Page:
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Lazaro Gamio / Axios

It's been widely assumed the current GOP health care bill working its way through the House would be vastly changed in the Senate — in fact, that's part of leadership's pitch to moderate holdouts. But Senate Republicans are already thinking about what it will take to get the bill through the upper chamber, and the changes are not as vast as some might think.

The bottom line: The bill is far from dead on arrival. Here's the plan so far, according to top GOP senators and aides.

The vote they won't get: Susan Collins, who probably won't vote for eliminating Planned Parenthood funding. Of course, if enough conservatives (think Rand Paul, Mike Lee and Ted Cruz) oppose the Senate bill, this won't work. Collins told me she "would try to strike any provision that defunded Planned Parenthood," but added that "it would not be the only thing" she's considering.

  • The wild card: Rand Paul. But Republicans can afford to lose two votes, so even if Paul and Collins oppose the bill, it still passes.
  • Something for conservatives: A senior aide told me it might not be as hard as everyone thinks to win over Lee and Cruz. The plan is to offer them some kind of additional state flexibility. That's the approach the House took with its latest changes — in the amendment by Rep. Tom MacArthur — and they won the support of some of the most conservative House members.

MacArthur amendment: Stays in, if Senate rules allow it while still enabling the bill to pass with 51 votes (the parliamentarian ultimately decides that). The amendment allows states in limited circumstances to opt out of Affordable Care Act regulations like essential health benefits and the ban on charging sick people higher premiums.

Policy changes:

  • Tax credit changes: Sen. John Thune is currently working on an amendment to give additional assistance to low-income people and phase out the tax credit more quickly for higher earners. The House also included $90 billion to enhance the tax credit for older and low-income people, which the Senate will have to shape.
  • Medicaid expansion changes: Sen. Rob Portman is looking into creating a more rolling phaseout of Obamacare's Medicaid expansion, to avoid a sudden cutoff where states have to stop expanding their Medicaid programs with enhanced federal funds. Portman's goal is "to ensure that those in the Medicaid expansion population who are receiving health care, and especially treatment for opioids, continue to have good treatment options after any reform proposal would take effect," said Portman spokesman Kevin Smith.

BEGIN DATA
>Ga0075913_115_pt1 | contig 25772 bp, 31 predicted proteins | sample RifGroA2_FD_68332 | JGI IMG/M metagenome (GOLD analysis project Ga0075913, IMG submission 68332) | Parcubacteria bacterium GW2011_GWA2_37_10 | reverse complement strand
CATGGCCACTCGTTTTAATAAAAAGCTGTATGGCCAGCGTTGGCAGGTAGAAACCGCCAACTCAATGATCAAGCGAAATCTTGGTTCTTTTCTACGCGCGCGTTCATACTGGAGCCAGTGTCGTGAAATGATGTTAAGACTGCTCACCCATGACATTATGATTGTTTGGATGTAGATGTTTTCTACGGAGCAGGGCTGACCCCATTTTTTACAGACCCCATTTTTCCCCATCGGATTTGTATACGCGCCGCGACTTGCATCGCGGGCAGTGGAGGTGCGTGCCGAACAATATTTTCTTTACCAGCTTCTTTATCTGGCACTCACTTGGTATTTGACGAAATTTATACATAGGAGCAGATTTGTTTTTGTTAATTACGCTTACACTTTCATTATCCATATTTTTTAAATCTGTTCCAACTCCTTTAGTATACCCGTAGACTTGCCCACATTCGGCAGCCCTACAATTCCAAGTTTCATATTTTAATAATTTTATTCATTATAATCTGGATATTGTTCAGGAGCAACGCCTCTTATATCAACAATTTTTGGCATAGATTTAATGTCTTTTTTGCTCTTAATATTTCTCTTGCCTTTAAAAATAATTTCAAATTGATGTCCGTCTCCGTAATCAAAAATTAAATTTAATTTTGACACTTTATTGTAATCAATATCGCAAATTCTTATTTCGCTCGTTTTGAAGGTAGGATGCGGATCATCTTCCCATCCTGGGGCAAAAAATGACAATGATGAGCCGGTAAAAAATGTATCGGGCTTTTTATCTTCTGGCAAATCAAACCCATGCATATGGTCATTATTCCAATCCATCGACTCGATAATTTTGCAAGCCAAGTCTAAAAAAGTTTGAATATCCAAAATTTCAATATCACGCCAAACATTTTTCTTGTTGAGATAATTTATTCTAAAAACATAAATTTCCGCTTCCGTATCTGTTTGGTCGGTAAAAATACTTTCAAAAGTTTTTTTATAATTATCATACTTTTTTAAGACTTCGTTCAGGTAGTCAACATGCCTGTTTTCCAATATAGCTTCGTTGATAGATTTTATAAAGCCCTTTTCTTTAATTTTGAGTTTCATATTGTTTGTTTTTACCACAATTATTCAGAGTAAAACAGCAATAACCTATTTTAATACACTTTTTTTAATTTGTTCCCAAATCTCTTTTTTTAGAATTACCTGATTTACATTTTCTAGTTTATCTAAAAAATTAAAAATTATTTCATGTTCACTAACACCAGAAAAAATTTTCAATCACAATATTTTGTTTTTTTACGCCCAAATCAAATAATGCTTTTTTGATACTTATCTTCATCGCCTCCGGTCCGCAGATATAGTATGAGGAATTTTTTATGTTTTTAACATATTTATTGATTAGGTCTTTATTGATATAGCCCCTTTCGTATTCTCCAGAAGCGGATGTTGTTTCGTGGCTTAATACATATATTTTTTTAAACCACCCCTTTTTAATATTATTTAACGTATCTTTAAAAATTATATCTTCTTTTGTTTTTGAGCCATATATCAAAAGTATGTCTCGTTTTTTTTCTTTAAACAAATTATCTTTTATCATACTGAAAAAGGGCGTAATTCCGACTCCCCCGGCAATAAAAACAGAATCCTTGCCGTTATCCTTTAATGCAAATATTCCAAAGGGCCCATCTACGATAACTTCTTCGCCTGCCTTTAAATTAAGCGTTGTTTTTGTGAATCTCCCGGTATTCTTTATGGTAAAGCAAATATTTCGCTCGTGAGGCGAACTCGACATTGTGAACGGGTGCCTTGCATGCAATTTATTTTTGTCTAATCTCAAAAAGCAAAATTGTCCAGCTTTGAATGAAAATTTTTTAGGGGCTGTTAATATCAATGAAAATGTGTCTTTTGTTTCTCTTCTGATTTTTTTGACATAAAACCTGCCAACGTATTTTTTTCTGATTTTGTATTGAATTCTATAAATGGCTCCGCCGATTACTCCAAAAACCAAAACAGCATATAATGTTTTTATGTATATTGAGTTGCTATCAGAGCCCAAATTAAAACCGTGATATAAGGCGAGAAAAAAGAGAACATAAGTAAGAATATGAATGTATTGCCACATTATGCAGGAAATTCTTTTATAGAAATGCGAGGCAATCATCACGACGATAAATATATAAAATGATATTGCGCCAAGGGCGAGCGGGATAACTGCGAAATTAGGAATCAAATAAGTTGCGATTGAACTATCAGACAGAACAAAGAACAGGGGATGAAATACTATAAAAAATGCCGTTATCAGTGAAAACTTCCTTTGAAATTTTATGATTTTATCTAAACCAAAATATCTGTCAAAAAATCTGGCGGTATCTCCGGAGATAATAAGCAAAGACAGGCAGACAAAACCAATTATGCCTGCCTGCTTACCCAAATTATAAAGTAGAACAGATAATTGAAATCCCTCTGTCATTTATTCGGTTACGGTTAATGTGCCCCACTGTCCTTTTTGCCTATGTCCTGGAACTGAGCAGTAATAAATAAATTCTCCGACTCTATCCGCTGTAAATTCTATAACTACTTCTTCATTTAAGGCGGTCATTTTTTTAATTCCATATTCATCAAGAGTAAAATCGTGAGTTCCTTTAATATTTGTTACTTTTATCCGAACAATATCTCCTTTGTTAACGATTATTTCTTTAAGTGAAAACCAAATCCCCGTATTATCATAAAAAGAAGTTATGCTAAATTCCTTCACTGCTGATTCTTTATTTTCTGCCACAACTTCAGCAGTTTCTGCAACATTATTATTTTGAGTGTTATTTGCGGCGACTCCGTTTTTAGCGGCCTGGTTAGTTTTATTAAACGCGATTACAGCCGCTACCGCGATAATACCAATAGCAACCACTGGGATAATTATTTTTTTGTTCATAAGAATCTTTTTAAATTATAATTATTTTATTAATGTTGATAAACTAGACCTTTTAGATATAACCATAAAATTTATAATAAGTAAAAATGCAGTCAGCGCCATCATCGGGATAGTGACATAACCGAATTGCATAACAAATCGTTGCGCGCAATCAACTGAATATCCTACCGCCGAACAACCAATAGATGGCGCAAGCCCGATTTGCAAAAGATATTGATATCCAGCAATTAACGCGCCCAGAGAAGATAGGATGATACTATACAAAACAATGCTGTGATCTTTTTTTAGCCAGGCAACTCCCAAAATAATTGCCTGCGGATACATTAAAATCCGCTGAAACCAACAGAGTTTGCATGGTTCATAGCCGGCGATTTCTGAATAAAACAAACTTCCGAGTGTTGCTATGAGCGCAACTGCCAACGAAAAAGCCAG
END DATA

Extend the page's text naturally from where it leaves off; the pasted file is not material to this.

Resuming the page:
More money:

  • Additional funding for the opioid epidemic: This is also spearheaded by Portman. "For weeks, he has been working on a potential amendment that would provide a new funding stream for opioid treatment that would help those who may lose coverage," Smith said.
  • Additional high risk pool money: It would be spent lowering costs and stabilizing the marketplace, and would help cover people with pre-existing conditions in states that waive the ban on charging sick people higher premiums. The House bill gives $130 billion total, but the Senate will probably have to beef this up with "as much as it takes," a senior aide told me.

The "Anchorage Accommodation": Alaska is a very weird state, in terms of health care. Sen. Lisa Murkowski has previously said she'd like tax credits to take into account geographical differences in costs. So something will have to be done to take care of Alaska's exceptional needs.

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President Biden signed an executive order on Monday overturning the Trump administration's ban on transgender Americans serving in the military.

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Sen. Rob Portman (R-Ohio) announced Monday he will not run for a third term in the U.S. Senate in 2022, citing "partisan gridlock."

Why it matters: It's a surprise retirement from a prominent Senate Republican who easily won re-election in 2016 and was expected to do so again in 2022, creating an open Senate seat in a red-leaning swing state.